DR: Yeah, when I first started becoming interested in distance running and started really getting good at it, I was at that age, actually, right when Bob was at his real prime, when he ran that time and that was an inspiring moment for me. I remember watching at the Atlanta Olympics and he was an idol of mine for so many years and he still is and so that was a pinnacle moment, I think, for my interest in running, when Bob ran that record and so I always just kind of assumed when I started getting good that it would come easier and that it wouldn't be ... I didn't think it would take all the ups and downs that it did for me, just being a young person who hadn't experienced all those things yet. I thought that ... you know, it didn't seem that hard, actually ... and that lasted around for 13 years, it was just a testament to how difficult that record is and there's been some great runners to go through and to have not approached that yet, and so for me to be that person to finally make the big jump and actually get it, I'm just so thrilled to be able to have that. And I think even in the future, should I hopefully continue to improve and have great races, maybe run faster than that, this will be one that will always stick in my mind because it just was like a turning point, I think.
Question: Dathan, this is Amby Burfoot at Runner's World. We've all recognized your talent for a long time, I think, here in the States, and yet even you seemed surprised by 12:56, and I don't think anyone was counting on it ... thought you'd run well, but not 12:56. Could you give us a couple of specific things you might have done with Alberto in recent months, that physical training that got you that much quicker?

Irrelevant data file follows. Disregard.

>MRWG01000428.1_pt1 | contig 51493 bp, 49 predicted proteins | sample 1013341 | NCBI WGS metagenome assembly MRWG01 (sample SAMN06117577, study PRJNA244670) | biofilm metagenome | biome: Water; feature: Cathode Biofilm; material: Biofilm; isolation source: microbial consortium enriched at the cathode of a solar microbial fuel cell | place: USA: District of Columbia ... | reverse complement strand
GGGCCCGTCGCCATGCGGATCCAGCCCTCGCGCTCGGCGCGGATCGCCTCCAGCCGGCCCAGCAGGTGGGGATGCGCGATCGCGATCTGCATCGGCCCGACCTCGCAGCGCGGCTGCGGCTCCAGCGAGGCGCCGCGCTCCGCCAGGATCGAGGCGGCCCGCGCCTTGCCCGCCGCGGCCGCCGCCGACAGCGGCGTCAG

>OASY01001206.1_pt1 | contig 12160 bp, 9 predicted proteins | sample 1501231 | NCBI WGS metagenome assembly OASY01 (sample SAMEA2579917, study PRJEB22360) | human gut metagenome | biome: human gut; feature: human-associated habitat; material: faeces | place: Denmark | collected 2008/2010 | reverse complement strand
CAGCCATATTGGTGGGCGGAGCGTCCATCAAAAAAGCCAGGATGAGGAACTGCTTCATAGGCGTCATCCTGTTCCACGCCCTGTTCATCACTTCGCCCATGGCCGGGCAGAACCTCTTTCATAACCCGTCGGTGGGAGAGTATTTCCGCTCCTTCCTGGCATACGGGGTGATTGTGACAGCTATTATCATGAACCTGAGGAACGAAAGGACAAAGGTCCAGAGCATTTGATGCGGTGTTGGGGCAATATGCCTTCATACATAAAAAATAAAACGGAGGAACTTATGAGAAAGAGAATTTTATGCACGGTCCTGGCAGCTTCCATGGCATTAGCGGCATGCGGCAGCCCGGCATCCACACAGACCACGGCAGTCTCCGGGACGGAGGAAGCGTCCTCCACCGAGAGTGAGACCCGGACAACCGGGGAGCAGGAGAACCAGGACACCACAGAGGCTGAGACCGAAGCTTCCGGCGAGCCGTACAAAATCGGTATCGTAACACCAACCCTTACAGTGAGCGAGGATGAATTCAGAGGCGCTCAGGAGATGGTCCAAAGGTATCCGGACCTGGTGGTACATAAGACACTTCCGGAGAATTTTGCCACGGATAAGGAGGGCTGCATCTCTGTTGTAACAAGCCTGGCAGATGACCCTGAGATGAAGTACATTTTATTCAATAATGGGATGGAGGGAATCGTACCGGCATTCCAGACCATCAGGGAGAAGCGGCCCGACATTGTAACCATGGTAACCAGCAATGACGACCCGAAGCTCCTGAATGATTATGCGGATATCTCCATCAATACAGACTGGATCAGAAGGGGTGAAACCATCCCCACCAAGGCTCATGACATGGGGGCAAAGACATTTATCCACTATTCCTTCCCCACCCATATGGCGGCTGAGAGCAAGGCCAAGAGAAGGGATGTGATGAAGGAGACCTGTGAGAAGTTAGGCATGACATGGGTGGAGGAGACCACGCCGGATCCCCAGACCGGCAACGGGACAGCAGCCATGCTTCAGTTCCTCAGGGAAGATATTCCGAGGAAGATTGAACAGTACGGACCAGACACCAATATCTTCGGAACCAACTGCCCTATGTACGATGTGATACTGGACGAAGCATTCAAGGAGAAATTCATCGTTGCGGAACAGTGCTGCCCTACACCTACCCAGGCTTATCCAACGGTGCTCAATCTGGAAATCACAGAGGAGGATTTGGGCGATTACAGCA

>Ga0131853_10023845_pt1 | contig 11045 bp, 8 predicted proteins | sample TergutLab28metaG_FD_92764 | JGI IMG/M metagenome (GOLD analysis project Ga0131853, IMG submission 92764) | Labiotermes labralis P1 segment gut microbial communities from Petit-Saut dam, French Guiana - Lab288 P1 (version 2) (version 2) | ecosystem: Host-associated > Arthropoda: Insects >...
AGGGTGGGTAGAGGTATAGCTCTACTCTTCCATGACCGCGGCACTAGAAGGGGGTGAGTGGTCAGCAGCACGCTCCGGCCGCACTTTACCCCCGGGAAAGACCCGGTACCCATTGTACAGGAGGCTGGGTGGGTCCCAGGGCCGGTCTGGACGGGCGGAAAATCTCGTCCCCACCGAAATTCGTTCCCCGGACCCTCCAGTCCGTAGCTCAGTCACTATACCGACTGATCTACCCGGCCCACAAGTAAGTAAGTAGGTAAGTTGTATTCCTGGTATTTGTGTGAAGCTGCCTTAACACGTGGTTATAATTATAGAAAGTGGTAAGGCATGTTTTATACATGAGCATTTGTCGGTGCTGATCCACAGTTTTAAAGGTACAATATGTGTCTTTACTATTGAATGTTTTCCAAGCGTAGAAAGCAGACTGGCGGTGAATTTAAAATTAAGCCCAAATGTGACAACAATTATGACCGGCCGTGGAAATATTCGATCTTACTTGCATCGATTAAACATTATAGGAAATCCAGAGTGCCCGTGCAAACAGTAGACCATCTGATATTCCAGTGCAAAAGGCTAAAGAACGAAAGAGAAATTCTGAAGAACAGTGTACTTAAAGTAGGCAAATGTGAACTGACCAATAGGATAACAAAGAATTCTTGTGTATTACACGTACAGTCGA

DR: Yeah, I guess for me, I still did a fair amount of volume, didn't really bring it down very much, 'cause at the time when I first started working with ... when I stopped working with Brad right after the London Marathon, I was ... for about two months I was kind of um ... did my own training because we didn't want to change any dynamics of the group that Alberto had, so for me, he just kind of advised me on what to do. He told me, "You're as strong as you could possibly be from all this marathon training that you've done for the last couple of years." He said, "I wouldn't even worry about doing some of the other workouts that you had done in the past, I would just do a lot of fast stuff." And so I kind of was on my own for about six weeks or so and really just kind of had to trust some of the things that I had done before and kind of experiment a little bit. And it got me into good enough shape to make the team, but you can only do so much in a short period of time and it had been so long since I had been at the track or done any real fast workouts that I didn't want to hurt myself. And then that was the same feeling when we did start working together right afterwards - those two months - Alberto had to be really smart about not putting me completely into everything that we ... that he usually does because that would probably end up getting (me) hurt after not having done a whole lot of muscular, fast stuff for so long, so it was a gradual process. But once we went to St. Moritz, I was like - even before that, I started really getting into very good shape - but once we went to St. Moritz, I just kind of really took off big time, and I did a time trial 5k six days before the race in Berlin and I ran 13:44 at altitude. And so that was ... I knew that I was (in) very, very good shape at that point. And some of the other workouts, just some faster repeats that were longer, you know, 600-meter repeats and 800-meter repeats that were in 1:27 and two-flat and just stuff that I hadn't done in a long, long time. And I think that really brought some efficiency back to my stride and gave me a lot of confidence over the last few laps of the race.